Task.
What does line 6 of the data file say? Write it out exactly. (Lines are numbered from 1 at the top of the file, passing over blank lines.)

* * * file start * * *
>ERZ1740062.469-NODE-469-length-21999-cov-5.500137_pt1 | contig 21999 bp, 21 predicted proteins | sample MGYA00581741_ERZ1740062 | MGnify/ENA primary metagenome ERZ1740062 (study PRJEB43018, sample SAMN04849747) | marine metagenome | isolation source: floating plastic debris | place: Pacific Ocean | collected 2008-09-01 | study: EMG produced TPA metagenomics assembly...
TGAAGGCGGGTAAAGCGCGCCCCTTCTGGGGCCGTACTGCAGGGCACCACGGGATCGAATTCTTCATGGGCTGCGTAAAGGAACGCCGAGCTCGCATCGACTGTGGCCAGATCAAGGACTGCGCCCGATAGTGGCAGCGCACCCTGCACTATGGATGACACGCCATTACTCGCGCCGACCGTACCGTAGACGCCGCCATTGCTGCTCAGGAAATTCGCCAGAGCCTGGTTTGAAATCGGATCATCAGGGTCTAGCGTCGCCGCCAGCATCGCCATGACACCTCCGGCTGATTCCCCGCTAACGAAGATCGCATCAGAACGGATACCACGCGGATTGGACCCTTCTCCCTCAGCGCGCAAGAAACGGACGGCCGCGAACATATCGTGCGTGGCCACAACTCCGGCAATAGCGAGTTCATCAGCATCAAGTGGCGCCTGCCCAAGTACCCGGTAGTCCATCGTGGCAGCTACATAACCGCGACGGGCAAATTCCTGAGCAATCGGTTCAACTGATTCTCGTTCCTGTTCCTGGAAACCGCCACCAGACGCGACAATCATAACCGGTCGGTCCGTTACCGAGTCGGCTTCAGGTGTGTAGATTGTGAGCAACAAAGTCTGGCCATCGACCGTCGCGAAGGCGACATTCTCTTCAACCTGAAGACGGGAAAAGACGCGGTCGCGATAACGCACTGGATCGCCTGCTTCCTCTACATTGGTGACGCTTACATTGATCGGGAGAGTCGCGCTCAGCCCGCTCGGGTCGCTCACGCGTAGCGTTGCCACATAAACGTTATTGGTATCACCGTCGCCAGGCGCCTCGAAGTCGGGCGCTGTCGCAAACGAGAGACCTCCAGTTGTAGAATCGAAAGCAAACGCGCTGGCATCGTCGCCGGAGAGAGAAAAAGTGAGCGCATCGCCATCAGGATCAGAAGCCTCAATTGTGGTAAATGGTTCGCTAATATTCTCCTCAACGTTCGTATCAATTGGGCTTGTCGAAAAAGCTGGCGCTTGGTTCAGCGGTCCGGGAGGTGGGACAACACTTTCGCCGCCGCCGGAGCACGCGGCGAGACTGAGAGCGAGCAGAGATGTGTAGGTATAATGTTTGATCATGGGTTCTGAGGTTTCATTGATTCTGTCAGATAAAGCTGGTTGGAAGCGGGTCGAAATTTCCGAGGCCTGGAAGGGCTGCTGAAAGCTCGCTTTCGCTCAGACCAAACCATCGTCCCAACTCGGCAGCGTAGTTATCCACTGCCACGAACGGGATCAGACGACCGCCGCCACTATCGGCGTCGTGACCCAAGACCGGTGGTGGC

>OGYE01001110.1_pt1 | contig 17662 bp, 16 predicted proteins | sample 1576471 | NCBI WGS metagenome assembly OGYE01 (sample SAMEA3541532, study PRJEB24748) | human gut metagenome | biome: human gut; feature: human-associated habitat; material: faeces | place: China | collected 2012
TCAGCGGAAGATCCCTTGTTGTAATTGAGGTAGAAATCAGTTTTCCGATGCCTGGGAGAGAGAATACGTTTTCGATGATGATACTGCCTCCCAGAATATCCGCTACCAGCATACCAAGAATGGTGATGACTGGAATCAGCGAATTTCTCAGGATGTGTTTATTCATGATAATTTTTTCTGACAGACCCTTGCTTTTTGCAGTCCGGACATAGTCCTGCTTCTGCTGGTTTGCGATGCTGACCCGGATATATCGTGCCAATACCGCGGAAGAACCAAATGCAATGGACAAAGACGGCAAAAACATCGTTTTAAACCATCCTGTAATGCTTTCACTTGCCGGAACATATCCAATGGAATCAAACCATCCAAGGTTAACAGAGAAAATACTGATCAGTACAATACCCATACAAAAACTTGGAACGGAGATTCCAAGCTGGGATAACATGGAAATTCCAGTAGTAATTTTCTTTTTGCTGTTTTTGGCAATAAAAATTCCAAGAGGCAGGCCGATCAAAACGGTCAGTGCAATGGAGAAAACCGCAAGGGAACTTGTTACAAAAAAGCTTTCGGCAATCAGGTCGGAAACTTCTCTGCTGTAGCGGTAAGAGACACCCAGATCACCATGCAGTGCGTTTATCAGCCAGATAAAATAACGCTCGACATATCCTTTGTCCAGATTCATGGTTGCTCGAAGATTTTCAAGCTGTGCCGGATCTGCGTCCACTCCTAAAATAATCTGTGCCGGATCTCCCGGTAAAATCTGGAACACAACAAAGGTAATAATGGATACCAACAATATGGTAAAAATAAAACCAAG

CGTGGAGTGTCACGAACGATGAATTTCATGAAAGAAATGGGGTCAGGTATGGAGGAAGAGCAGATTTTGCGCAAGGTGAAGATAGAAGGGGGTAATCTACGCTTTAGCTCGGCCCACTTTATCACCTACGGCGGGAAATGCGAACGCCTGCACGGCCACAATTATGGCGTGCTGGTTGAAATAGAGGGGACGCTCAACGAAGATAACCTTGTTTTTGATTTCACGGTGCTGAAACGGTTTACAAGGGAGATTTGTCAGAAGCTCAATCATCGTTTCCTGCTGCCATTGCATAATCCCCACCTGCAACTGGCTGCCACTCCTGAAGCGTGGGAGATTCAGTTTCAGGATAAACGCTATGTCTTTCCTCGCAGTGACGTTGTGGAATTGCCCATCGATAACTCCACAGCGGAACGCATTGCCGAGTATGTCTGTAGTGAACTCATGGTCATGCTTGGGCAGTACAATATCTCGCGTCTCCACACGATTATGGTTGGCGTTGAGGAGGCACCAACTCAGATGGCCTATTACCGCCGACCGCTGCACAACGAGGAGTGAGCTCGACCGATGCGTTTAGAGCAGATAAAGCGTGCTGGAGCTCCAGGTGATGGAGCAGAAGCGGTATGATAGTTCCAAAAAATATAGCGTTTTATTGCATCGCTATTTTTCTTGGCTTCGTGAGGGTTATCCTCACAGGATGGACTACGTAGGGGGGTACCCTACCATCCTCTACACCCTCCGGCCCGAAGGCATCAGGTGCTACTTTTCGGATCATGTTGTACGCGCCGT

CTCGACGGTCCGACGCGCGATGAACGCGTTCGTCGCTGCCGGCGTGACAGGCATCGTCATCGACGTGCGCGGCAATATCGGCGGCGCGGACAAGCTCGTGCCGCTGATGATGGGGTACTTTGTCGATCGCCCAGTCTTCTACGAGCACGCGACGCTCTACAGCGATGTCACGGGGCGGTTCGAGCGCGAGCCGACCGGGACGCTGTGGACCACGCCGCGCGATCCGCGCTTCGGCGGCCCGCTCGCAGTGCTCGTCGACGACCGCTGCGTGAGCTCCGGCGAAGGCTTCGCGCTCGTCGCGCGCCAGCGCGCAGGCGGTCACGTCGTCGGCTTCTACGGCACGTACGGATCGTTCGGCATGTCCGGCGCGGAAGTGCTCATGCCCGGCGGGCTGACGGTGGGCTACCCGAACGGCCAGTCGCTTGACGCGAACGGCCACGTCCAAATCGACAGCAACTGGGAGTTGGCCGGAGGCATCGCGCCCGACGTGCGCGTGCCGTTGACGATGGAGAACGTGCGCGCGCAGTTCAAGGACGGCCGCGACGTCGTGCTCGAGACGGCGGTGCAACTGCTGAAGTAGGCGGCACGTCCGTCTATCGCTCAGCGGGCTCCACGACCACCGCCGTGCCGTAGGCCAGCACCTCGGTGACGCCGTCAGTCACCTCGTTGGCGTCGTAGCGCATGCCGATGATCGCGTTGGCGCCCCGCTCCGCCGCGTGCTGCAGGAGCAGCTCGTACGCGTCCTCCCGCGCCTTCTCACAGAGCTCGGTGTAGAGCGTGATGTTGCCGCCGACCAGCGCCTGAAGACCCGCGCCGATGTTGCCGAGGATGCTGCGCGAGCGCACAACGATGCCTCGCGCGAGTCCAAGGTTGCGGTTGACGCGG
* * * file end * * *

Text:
CTCGACGGTCCGACGCGCGATGAACGCGTTCGTCGCTGCCGGCGTGACAGGCATCGTCATCGACGTGCGCGGCAATATCGGCGGCGCGGACAAGCTCGTGCCGCTGATGATGGGGTACTTTGTCGATCGCCCAGTCTTCTACGAGCACGCGACGCTCTACAGCGATGTCACGGGGCGGTTCGAGCGCGAGCCGACCGGGACGCTGTGGACCACGCCGCGCGATCCGCGCTTCGGCGGCCCGCTCGCAGTGCTCGTCGACGACCGCTGCGTGAGCTCCGGCGAAGGCTTCGCGCTCGTCGCGCGCCAGCGCGCAGGCGGTCACGTCGTCGGCTTCTACGGCACGTACGGATCGTTCGGCATGTCCGGCGCGGAAGTGCTCATGCCCGGCGGGCTGACGGTGGGCTACCCGAACGGCCAGTCGCTTGACGCGAACGGCCACGTCCAAATCGACAGCAACTGGGAGTTGGCCGGAGGCATCGCGCCCGACGTGCGCGTGCCGTTGACGATGGAGAACGTGCGCGCGCAGTTCAAGGACGGCCGCGACGTCGTGCTCGAGACGGCGGTGCAACTGCTGAAGTAGGCGGCACGTCCGTCTATCGCTCAGCGGGCTCCACGACCACCGCCGTGCCGTAGGCCAGCACCTCGGTGACGCCGTCAGTCACCTCGTTGGCGTCGTAGCGCATGCCGATGATCGCGTTGGCGCCCCGCTCCGCCGCGTGCTGCAGGAGCAGCTCGTACGCGTCCTCCCGCGCCTTCTCACAGAGCTCGGTGTAGAGCGTGATGTTGCCGCCGACCAGCGCCTGAAGACCCGCGCCGATGTTGCCGAGGATGCTGCGCGAGCGCACAACGATGCCTCGCGCGAGTCCAAGGTTGCGGTTGACGCGG